By Johnny Walker
Some boxing fans use the term “journeyman” in a pejorative sense, but American heavyweight veteran Jason “The Sensation” Gavern epitomizes all that is positive about the term.
Always game for a scrap–he fought up and coming Polish heavyweight Mariusz Wach on two days’ notice– and when properly prepared also able to surprise–such as in his draw in 2010 with rising heavyweight Johnathon Banks, a fight that most observers feel he won—Gavern, 35, is a heavyweight throwback, a blood and guts warrior.
Gavern (21-9-4, 10 KOs) takes on the unbeaten Russian giant and Klitschko brothers’ protege Alexander Ustinov (26-0, 20 KOs) this Thursday at the Sportpalace in Kharkov, Ukraine, for the vacant IBO Inter-Continental heavyweight title.
Gavern spoke to Boxing Insider last week from his home in Florida.
Jason Gavern on….
“I was a police officer in Scranton Pennsylvania for eight years. While I was a cop there was a guy in the city who was a professional boxer and a lot of guys always had something extra on the street, just to have…you know, karate…and so I took a couple of boxing lessons and two weeks later I had my first amateur fight.
“I lost my first seven fights and everyone was like, ‘What are you doing, you’re crazy!’ But I stuck with it. Two years later I was the number three in the country super-heavyweight, I won Golden Gloves, I won a lot of tournaments.
“I’ve been in it for awhile. I started late, I didn’t start until I was twenty.
“I think the whole police thing, every day my shift was from seven in the morning until three in the afternoon …. it’s not like going to an office job, you don’t know … you might go one day and it’s quiet all day, you might go another day and you got bank robberies and shootings and car chases.
“I’m not an adrenalin junkie [but] I like that style. I was a veteran, I was in the army. I’m not one to sit behind a desk.
“The boxing thing has been good to me so far.”
The “Journeyman” and/or “Gatekeeper” tag
“Actually it’s a honor for people to say, ‘Maybe he’s not a Class A fighter, or even B class, but he’s a good test for the upcoming guys.’ One thing about me, unfortunately on my part, it depends on which Jason Gavern shows up for the fight. I come in and shock a lot of people because when I am in shape, I do very well.”
The Johnathon Banks Fight
“I was just in camp with [Wladimir] Klitschko when he had his fight with Mormeck, and Tom Loefller, everybody from K2 was like, ‘Listen, you won that fight.’ I thought I won the fight. Even [Banks’] trainer [James Ali] Bashir, he [later] worked the corner with me , he was like, ‘Yeah, you won the fight.’
“I mean you can watch that fight ten times over, it wasn’t the prettiest fight, but it doesn’t matter. At the end of the day, I still thought I had the ‘W.’
“That’s the bad thing coming in as the opponent all the time, you’re always on the short end of the stick. It’s just crappy that there’s three judges, and your career is pretty much in their hands. It’s a political game.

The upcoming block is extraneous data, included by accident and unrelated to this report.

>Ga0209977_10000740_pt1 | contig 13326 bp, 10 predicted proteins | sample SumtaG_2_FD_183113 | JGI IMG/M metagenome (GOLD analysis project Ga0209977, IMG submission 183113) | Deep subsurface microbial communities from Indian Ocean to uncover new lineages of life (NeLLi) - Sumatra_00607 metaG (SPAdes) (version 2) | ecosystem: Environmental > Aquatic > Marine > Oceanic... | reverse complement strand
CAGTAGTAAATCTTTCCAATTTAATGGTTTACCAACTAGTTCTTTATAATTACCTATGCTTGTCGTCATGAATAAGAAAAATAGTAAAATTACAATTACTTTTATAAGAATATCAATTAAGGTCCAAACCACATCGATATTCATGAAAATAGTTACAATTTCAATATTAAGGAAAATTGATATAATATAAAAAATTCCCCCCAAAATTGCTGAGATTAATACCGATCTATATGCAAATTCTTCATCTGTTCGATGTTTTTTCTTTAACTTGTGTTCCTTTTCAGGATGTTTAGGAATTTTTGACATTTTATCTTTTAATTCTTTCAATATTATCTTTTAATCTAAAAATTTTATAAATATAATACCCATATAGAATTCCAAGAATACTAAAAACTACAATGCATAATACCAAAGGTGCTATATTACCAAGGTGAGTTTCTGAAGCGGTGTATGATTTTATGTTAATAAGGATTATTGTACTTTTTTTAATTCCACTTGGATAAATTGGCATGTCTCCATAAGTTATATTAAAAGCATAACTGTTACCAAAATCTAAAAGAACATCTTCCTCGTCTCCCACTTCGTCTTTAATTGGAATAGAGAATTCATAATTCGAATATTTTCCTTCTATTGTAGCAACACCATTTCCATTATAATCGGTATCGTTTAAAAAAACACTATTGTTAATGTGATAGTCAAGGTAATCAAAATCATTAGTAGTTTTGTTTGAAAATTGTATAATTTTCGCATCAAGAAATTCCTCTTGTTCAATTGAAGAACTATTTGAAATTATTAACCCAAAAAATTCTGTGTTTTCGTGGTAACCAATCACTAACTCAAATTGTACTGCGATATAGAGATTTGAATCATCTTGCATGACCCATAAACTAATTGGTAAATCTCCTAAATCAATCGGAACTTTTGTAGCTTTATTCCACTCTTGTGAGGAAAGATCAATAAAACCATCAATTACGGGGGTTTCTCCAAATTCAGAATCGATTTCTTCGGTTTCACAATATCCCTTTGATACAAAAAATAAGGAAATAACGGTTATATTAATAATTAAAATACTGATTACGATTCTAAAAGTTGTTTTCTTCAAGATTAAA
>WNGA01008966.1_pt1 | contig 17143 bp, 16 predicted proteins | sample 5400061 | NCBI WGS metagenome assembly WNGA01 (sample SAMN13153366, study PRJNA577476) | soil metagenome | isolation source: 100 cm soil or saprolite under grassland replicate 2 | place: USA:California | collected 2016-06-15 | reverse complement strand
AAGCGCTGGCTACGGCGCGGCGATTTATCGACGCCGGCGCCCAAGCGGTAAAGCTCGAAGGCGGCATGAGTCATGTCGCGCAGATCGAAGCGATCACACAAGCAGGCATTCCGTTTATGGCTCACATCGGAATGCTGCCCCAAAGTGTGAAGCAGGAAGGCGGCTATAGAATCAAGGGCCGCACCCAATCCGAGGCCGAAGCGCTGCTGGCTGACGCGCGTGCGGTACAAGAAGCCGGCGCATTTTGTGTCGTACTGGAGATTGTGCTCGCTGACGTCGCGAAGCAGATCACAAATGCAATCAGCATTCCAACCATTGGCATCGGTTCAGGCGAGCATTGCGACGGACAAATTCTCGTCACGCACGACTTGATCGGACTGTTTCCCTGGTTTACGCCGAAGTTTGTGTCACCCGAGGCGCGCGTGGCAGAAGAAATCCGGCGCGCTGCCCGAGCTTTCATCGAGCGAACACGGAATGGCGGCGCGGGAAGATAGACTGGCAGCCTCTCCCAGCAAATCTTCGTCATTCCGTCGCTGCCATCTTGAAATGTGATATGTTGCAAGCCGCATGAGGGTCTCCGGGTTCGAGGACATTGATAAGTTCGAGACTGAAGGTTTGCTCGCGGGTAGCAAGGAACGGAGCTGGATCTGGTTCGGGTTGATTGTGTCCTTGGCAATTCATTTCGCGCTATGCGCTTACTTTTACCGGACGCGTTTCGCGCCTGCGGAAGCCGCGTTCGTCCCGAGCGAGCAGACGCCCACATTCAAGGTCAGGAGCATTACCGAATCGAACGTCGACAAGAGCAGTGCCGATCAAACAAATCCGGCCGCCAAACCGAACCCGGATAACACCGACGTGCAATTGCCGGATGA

“That’s the bad part about it.”
The Mariusz Wach fight (taken on 2 days’ notice)
“They (Wach’s team) were pulling me though the ringer. If I had 6-8 weeks to train for that fight, and came in at 100%, it would have been a huge difference in the fight. Not saying I would have won, but…I was fat and out of shape. [Wach’s] got a great jab and he knows how to use it, but that’s all he has. As soon as you take it away from him, he doesn’t know what to do. Hey, he beat me, I can’t say nothin’.”
The Klitschkos and Europe vs America
“Why do they [the Klitschkos] need the praise in America when they can sell out a 70-80,000 seat arena in a matter of days in Germany? The boxing game over in Europe compared to the boxing game in America is a whole different world, unless you’re Mayweather or Pacquiao or somebody like that.
“For a C and D class fighter, you can fight here in the States for $7000 and fight the same fight over there and get $20,000. So it’s like, OK, what do I do, do I stay in America where they treat you like garbage, or do I go over in Europe where they respect you and give you three times as much money?
“There are so many snakes in this game, especially in the States, man, it’s crazy.”
Alexander Ustinov compared to the Klitschkos
“Wlad and Ustinov are night and day fighters. Ustinov wouldn’t last two rounds with Wlad, unless he just ran the whole fight. Wlad is in a different class of his own — nobody in the next 5-6 years is gonna beat that guy. He’s unbelievable, he’s in a class of his own. But, Ustinov is a big … people see him and they’re like, ‘Oh man…’ They’re like a deer in the headlights. I think I’m gonna pressure him — try to do something he’s never seen before.
“I’m excited. I seem to have more of a fan-base over in Europe and Germany than in the States. K2 is always a great promotional company, very very professional.”
Send this to a friend